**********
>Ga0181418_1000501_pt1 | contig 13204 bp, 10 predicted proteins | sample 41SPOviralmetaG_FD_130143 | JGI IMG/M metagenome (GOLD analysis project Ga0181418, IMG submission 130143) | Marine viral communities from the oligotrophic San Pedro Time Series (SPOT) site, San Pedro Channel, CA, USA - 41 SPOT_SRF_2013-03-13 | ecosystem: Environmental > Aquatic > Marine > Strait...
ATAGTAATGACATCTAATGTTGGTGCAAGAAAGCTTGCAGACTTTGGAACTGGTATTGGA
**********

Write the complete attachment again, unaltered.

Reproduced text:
>Ga0181418_1000501_pt1 | contig 13204 bp, 10 predicted proteins | sample 41SPOviralmetaG_FD_130143 | JGI IMG/M metagenome (GOLD analysis project Ga0181418, IMG submission 130143) | Marine viral communities from the oligotrophic San Pedro Time Series (SPOT) site, San Pedro Channel, CA, USA - 41 SPOT_SRF_2013-03-13 | ecosystem: Environmental > Aquatic > Marine > Strait...
ATAGTAATGACATCTAATGTTGGTGCAAGAAAGCTTGCAGACTTTGGAACTGGTATTGGA